It’s common after damaging weather events for officials to issue warnings to homeowners about untrustworthy contractors.
New court filings suggest those warnings may be as applicable for major corporations.
Roger Bradford, a former manager at Pella-based Vermeer Corp., and Viorel Draghia, owner of a Virginia-based contracting company, have been charged with conspiracy to commit wire fraud for alleged bid-fixing during the construction of Vermeer’s new Eco Center in Pella, replacing a facility destroyed by a July 2018 tornado.
Draghia has pleaded guilty to the charges, filed in May. Bradford, who is also charged with obstruction, is scheduled to stand trial in August.
Previously:Vermeer is coming back ‘stronger, better than ever’ after tornado smashed plant
Bradford’s attorney, Guy Cook, said in an email his client has pleaded not guilty.
“Bradford has a long career as an exemplary and successful construction director,” Cook said. “Bradford denies the allegations.”
Attorney F. Montgomery Brown, representing Draghia, said in an email that the account laid out in court filings “accurately depicts his conduct.”
“Mr. Draghia has ongoing health issues and these issues and other mitigating factors will be presented during sentencing in this case,” Brown said.
Vermeer’s Eco Center, which reopened in early 2020, serves as both a recycling center and hazardous chemical warehouse for the agricultural and construction equipment manufacturer. The company says the facility annually collects and recycles or uses as energy sources 60,000 gallons of solvent, 40 million pounds of scrap metal, and other oil, wood and electronic waste.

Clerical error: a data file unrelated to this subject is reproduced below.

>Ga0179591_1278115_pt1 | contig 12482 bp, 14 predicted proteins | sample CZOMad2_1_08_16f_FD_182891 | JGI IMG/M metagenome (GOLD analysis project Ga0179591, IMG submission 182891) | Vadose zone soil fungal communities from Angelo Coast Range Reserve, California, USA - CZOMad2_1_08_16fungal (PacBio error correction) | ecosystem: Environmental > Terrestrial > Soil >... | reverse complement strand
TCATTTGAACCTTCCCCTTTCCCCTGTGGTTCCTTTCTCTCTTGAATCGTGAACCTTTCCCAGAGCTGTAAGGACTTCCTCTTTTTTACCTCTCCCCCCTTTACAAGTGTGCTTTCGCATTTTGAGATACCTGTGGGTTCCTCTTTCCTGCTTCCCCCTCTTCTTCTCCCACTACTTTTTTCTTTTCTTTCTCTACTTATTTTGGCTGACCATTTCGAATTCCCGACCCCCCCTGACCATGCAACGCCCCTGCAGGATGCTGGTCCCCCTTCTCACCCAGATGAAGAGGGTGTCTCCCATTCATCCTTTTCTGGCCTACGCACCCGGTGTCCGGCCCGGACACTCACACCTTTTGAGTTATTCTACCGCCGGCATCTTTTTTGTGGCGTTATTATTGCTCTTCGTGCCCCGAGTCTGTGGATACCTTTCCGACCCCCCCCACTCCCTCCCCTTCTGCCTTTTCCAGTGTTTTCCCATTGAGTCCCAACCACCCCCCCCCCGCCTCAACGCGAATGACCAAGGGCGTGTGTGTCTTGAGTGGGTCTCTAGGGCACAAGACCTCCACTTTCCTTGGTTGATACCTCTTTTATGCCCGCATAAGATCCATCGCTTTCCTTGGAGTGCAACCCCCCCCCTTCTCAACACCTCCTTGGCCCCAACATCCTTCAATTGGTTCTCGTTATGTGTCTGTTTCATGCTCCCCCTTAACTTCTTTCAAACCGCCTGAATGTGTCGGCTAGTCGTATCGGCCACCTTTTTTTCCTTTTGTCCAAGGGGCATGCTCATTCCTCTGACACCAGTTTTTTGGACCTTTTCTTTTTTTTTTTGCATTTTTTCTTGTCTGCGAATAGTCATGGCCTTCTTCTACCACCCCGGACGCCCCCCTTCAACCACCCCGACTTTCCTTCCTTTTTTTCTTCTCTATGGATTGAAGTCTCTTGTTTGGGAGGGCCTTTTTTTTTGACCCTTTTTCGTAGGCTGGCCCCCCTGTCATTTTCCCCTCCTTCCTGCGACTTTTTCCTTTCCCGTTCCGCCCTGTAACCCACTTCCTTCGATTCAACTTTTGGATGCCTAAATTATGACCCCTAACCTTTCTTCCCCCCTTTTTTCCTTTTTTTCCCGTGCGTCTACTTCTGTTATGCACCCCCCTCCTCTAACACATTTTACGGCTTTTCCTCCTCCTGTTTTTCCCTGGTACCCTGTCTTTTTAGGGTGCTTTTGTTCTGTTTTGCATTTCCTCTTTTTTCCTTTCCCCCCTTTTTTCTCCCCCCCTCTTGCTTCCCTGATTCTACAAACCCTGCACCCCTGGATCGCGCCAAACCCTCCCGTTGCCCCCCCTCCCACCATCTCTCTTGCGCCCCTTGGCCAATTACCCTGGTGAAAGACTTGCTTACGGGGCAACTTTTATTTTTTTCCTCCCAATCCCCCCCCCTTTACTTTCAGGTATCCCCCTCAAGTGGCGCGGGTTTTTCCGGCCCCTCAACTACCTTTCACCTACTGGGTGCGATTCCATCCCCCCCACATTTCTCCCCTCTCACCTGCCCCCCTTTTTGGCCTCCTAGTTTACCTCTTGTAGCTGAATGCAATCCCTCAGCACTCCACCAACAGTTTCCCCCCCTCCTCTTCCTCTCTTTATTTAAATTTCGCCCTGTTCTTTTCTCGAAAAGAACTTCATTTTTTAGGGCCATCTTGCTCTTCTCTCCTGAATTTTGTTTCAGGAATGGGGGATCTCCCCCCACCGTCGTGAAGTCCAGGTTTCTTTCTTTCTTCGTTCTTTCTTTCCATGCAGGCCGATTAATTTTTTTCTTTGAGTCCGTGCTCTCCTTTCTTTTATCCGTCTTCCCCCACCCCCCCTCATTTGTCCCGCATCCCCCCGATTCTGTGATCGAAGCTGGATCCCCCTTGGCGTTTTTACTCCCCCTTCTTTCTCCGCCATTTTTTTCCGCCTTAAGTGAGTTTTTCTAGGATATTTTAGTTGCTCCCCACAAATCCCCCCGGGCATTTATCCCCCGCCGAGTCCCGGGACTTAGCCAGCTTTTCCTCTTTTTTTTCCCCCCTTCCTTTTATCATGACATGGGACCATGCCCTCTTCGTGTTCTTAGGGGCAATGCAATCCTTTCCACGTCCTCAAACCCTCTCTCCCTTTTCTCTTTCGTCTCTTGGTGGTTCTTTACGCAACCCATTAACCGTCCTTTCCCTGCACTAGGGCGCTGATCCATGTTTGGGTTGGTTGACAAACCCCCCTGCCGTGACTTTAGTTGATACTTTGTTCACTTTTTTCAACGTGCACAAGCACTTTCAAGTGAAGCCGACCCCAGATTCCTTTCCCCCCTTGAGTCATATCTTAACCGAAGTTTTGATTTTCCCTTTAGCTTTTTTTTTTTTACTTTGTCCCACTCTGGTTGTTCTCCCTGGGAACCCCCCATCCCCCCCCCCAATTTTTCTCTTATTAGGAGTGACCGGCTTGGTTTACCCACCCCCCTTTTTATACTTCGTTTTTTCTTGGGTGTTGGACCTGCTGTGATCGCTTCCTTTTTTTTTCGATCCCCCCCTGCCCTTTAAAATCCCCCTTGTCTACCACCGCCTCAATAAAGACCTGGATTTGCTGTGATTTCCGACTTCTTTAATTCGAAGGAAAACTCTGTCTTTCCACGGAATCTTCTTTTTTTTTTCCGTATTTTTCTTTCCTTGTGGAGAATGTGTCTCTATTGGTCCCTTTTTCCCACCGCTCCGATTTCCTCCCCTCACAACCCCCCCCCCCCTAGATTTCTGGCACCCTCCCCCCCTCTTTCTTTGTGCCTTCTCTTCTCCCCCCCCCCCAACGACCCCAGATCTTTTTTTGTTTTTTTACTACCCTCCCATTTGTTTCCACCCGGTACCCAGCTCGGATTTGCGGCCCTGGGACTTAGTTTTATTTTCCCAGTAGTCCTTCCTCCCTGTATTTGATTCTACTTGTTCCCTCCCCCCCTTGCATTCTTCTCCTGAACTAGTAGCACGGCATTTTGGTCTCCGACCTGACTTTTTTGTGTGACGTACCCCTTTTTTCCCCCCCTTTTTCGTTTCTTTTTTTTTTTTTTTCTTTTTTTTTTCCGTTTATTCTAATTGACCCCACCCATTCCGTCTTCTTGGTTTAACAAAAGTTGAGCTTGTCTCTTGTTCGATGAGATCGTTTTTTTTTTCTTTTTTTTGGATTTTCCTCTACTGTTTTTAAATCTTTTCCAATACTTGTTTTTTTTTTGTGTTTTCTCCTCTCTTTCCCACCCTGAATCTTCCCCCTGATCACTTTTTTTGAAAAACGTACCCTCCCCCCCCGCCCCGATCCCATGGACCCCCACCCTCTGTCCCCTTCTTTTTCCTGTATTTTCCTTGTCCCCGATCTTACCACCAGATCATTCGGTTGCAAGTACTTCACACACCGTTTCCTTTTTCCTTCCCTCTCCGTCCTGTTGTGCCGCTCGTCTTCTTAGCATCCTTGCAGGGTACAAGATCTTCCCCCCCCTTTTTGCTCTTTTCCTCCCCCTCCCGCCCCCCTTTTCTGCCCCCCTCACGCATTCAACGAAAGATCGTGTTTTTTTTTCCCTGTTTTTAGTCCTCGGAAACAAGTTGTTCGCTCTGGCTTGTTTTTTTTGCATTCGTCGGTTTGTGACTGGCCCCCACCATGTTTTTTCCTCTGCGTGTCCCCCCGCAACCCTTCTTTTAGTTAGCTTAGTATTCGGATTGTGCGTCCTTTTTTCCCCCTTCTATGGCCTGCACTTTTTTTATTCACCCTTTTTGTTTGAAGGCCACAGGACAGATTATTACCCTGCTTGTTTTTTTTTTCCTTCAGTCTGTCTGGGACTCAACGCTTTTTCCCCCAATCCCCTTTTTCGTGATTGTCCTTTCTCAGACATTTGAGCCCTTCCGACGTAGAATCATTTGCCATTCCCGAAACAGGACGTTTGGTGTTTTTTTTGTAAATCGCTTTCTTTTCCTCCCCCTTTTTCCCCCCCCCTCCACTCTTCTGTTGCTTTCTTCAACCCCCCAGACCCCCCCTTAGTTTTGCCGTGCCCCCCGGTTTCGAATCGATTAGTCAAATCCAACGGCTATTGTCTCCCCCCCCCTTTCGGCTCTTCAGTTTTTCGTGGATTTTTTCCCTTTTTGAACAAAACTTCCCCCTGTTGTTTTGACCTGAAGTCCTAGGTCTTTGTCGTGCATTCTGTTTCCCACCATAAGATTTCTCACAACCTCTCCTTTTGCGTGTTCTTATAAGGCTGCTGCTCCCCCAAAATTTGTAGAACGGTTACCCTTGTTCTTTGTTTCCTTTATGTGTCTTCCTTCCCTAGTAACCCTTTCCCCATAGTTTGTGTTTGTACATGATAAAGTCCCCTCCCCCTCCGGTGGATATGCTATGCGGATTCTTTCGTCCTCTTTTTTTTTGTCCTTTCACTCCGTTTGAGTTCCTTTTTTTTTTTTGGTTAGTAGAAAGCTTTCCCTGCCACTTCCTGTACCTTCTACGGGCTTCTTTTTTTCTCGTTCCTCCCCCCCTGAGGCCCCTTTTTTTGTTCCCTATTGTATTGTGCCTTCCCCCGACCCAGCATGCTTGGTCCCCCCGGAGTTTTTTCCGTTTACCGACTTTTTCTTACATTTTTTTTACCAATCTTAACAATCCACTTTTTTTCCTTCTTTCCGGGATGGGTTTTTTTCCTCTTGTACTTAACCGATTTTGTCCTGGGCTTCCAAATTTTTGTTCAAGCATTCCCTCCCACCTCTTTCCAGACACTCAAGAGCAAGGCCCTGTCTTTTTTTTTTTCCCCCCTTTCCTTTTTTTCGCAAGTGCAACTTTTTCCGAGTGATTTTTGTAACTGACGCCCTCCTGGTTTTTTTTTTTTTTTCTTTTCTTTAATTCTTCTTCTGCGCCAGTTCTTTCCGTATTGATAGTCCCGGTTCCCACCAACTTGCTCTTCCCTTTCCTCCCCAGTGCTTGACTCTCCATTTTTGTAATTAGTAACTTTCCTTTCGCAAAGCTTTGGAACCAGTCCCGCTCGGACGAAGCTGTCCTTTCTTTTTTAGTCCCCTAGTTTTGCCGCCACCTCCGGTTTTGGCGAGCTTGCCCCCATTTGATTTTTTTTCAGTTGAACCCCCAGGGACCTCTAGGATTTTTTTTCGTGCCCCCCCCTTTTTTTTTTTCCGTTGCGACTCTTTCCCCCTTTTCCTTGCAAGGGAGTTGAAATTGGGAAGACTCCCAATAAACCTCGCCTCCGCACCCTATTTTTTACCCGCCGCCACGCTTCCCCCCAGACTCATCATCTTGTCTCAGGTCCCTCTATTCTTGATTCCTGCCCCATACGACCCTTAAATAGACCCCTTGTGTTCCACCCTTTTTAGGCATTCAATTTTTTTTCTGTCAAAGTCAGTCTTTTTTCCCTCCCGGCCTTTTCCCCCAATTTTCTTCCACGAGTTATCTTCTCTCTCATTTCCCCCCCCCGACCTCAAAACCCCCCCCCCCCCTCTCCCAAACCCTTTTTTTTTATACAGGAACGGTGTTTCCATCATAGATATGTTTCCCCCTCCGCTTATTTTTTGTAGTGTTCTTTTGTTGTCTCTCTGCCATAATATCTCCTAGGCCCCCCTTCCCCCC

According to court filings, Bradford, hired in January 2019 as Vermeer’s director of construction, was in charge of reconstruction of the center. Vermeer fired Bradford in October 2019. In between, according to prosecutors, Bradford sent Draghia confidential project information and recommended that the project’s general contractor hire Draghia’s company, Draghia Painting & Contracting Co., for masonry work.
Draghia received several projects on Bradford’s recommendation, despite other bids from competing companies for “substantially less money,” and in exchange, Draghia paid kickbacks to Bradford, whom he had known for several years prior and who had lived near him in northern Virginia, the court filings say.
From 2018:‘Truly a miracle’ that no one died in tornado that hit Vermeer
They do not show how much Draghia allegedly paid Bradford, nor how much prosecutors believe Vermeer overpaid due to their collusion.
Prosecutors say Bradford was charged with attempted obstruction after he urged Draghia to lie to law enforcement officials and not to “flip” against him.
In a statement, Vermeer spokeswoman Liz Sporrer said the company discovered the alleged fraud in 2019, investigated internally and reported its findings to the FBI.
“While we will not comment further on a pending matter, we thank law enforcement for their work and appreciate the work of our internal team and partners in identifying and bringing these issues forward,” she said.
William Morris covers courts for the Des Moines Register. He can be contacted at email@example.com, 715-573-8166 or on Twitter at @DMRMorris.